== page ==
Used wrongly by many writers to describe a male witch. Many such witches would find such a term insulting as in times past the word also described a traitor.
White ladies are seen throughout the British Isles. Traditionally, they haunt castles, mansions and old halls. A large percentage also frequent water and are seen on bridges or near to open stretches of still or slow moving water.
A person, normally a woman who practises witchcraft. There are many forms of witches. Most worship nature and call upon gods of fertility to help them with their undertakings. Witches are normally forbidden to tell anyone what they are, or how they practise their art, believing silence is power and power brings knowledge. Modern witches would not use their powers to harm people, instead choosing to help and promote spiritual awareness and greater wisdom of life than what is obviously apparent.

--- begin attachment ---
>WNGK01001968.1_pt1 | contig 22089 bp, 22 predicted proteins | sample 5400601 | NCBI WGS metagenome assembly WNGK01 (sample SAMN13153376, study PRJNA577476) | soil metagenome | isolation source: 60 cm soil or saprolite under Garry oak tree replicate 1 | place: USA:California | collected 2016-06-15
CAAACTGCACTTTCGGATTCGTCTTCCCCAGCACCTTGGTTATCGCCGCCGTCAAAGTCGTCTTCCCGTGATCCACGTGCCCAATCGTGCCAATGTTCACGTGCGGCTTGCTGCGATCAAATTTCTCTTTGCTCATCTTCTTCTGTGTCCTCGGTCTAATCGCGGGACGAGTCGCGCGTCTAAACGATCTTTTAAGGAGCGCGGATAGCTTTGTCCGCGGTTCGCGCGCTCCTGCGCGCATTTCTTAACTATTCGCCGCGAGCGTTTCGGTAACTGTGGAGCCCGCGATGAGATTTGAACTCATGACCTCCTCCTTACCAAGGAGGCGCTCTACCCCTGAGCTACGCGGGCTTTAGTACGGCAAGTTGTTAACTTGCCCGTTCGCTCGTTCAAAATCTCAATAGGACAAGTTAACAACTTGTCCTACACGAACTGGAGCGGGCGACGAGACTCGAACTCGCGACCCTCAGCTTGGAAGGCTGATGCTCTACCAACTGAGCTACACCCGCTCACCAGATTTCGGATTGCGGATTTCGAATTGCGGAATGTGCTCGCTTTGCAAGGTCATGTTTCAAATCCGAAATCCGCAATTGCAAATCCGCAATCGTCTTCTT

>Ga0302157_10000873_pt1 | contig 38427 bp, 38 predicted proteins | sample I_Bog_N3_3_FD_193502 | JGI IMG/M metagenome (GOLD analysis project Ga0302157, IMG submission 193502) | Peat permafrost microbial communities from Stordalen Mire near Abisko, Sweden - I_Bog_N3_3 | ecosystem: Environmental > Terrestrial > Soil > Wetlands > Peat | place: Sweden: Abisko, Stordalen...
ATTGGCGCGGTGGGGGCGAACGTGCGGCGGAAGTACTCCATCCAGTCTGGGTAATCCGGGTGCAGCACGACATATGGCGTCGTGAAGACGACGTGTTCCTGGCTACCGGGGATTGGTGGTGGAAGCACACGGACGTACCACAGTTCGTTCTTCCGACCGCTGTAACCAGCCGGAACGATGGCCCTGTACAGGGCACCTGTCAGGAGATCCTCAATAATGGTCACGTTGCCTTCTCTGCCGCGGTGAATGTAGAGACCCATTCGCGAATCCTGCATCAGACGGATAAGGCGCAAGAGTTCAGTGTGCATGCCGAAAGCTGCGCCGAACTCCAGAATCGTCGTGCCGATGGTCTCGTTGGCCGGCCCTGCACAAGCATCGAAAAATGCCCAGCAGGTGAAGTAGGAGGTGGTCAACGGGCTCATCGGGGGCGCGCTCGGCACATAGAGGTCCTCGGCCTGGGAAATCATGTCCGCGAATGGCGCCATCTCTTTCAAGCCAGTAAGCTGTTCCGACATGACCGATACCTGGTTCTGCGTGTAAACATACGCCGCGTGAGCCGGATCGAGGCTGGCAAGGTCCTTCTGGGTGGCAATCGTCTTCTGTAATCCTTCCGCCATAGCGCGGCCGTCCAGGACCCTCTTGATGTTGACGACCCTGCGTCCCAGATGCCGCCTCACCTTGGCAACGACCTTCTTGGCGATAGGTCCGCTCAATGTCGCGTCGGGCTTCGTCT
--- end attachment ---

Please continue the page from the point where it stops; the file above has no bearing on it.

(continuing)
A person, usually male possessed with amazing abilities and well versed in the art of magic. Many male witches prefer this title to the perhaps more mundane Warlock.
According to ancient tradition, a wraith is the ghost of a person on the verge of death and often appear as an exact likeness of their human counterpart. They are regarded as a death omen and should a person see a wraith of themselves then their days are surely numbered.